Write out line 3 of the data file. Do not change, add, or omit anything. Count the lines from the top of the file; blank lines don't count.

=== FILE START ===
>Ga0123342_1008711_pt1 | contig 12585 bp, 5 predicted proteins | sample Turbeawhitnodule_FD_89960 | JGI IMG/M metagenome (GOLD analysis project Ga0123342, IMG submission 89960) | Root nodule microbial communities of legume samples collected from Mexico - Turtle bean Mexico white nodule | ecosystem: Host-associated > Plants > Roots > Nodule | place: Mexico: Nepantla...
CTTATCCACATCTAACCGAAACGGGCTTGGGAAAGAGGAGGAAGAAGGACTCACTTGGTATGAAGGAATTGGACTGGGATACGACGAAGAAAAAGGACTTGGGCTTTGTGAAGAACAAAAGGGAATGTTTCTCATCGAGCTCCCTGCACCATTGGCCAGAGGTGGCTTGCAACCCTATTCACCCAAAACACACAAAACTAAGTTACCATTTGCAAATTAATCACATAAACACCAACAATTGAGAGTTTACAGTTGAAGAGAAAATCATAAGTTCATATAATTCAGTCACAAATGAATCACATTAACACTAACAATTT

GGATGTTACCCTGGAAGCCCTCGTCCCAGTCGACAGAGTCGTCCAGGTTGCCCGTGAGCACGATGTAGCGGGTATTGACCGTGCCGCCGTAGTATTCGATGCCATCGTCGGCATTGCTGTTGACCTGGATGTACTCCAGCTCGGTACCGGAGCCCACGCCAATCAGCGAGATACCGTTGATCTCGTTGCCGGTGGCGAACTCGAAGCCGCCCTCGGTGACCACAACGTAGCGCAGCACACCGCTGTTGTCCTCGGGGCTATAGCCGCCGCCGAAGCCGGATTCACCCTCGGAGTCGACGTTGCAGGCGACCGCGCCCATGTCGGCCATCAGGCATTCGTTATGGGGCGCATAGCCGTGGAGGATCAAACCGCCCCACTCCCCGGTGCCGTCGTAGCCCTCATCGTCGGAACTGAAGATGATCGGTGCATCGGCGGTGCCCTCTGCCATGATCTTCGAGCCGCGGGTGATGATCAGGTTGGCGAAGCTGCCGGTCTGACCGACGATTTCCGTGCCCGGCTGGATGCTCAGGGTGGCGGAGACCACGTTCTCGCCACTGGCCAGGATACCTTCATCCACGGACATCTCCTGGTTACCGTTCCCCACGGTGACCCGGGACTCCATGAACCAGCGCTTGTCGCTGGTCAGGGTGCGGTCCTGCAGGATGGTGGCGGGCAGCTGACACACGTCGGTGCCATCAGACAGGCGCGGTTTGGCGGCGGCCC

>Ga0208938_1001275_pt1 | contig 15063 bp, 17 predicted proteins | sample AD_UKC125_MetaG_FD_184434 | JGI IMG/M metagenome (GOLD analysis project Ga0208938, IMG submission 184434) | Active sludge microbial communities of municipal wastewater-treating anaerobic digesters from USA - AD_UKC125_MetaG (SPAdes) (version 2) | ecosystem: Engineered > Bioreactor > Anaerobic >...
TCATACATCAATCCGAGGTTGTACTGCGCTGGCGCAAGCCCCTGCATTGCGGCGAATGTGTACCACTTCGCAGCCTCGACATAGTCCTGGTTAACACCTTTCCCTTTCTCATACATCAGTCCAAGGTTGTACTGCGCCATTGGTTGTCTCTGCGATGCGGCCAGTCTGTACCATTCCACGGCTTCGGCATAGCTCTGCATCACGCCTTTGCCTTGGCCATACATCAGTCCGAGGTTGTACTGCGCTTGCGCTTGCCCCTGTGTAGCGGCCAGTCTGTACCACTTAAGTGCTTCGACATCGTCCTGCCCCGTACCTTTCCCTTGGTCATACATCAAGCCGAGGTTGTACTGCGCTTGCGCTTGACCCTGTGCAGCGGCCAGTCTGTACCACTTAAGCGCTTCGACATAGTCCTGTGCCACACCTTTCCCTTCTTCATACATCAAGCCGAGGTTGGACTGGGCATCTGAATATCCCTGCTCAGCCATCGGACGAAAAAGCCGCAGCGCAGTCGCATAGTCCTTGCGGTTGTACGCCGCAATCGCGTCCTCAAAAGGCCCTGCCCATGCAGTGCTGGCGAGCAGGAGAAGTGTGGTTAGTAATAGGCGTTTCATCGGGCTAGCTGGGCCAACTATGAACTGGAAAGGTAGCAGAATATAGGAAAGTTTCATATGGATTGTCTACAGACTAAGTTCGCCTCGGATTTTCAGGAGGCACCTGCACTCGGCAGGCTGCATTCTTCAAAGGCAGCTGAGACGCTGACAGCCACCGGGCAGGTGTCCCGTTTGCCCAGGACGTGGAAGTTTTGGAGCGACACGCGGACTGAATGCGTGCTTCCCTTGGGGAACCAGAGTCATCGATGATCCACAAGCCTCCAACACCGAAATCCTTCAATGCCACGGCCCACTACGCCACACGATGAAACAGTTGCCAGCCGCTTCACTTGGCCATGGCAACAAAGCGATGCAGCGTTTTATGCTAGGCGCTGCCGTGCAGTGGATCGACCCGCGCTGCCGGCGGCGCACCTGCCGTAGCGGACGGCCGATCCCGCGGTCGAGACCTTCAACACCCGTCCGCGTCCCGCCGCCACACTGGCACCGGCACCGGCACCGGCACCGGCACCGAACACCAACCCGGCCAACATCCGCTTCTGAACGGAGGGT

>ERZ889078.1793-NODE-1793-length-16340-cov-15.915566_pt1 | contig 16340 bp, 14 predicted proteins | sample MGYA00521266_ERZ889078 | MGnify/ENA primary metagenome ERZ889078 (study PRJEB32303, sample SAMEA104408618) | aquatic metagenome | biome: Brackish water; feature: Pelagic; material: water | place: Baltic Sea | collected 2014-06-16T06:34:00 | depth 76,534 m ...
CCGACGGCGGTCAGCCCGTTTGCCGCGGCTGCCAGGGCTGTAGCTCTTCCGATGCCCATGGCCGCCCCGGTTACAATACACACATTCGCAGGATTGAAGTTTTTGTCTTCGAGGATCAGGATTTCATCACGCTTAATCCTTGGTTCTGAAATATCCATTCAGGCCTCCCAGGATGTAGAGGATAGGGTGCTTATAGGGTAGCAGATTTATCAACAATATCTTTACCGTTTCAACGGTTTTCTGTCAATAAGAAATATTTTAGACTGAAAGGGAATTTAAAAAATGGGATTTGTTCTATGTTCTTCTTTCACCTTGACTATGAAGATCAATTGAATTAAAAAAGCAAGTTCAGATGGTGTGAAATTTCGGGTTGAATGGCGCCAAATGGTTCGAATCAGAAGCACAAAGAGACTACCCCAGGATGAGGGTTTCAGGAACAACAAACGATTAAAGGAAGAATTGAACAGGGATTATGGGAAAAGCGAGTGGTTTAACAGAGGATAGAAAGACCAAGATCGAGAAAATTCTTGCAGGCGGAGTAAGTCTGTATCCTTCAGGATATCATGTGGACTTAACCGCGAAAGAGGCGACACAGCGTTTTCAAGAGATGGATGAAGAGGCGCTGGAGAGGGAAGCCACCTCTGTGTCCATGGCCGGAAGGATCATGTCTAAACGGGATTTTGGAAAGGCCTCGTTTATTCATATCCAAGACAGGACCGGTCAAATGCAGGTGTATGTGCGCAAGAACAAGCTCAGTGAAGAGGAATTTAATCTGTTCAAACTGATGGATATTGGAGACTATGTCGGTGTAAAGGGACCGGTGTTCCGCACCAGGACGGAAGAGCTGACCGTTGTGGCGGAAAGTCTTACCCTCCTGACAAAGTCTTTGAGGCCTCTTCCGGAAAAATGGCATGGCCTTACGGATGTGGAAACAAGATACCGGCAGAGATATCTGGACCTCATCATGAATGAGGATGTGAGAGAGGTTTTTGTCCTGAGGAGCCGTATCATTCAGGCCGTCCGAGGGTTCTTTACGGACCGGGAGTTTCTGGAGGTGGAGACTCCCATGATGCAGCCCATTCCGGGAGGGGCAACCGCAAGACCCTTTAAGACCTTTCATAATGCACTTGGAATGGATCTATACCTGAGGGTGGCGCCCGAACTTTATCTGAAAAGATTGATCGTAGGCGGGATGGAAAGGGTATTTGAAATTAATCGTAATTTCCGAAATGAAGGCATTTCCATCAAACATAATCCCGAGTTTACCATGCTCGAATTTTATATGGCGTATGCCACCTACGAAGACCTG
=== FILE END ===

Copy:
GGATGTTACCCTGGAAGCCCTCGTCCCAGTCGACAGAGTCGTCCAGGTTGCCCGTGAGCACGATGTAGCGGGTATTGACCGTGCCGCCGTAGTATTCGATGCCATCGTCGGCATTGCTGTTGACCTGGATGTACTCCAGCTCGGTACCGGAGCCCACGCCAATCAGCGAGATACCGTTGATCTCGTTGCCGGTGGCGAACTCGAAGCCGCCCTCGGTGACCACAACGTAGCGCAGCACACCGCTGTTGTCCTCGGGGCTATAGCCGCCGCCGAAGCCGGATTCACCCTCGGAGTCGACGTTGCAGGCGACCGCGCCCATGTCGGCCATCAGGCATTCGTTATGGGGCGCATAGCCGTGGAGGATCAAACCGCCCCACTCCCCGGTGCCGTCGTAGCCCTCATCGTCGGAACTGAAGATGATCGGTGCATCGGCGGTGCCCTCTGCCATGATCTTCGAGCCGCGGGTGATGATCAGGTTGGCGAAGCTGCCGGTCTGACCGACGATTTCCGTGCCCGGCTGGATGCTCAGGGTGGCGGAGACCACGTTCTCGCCACTGGCCAGGATACCTTCATCCACGGACATCTCCTGGTTACCGTTCCCCACGGTGACCCGGGACTCCATGAACCAGCGCTTGTCGCTGGTCAGGGTGCGGTCCTGCAGGATGGTGGCGGGCAGCTGACACACGTCGGTGCCATCAGACAGGCGCGGTTTGGCGGCGGCCC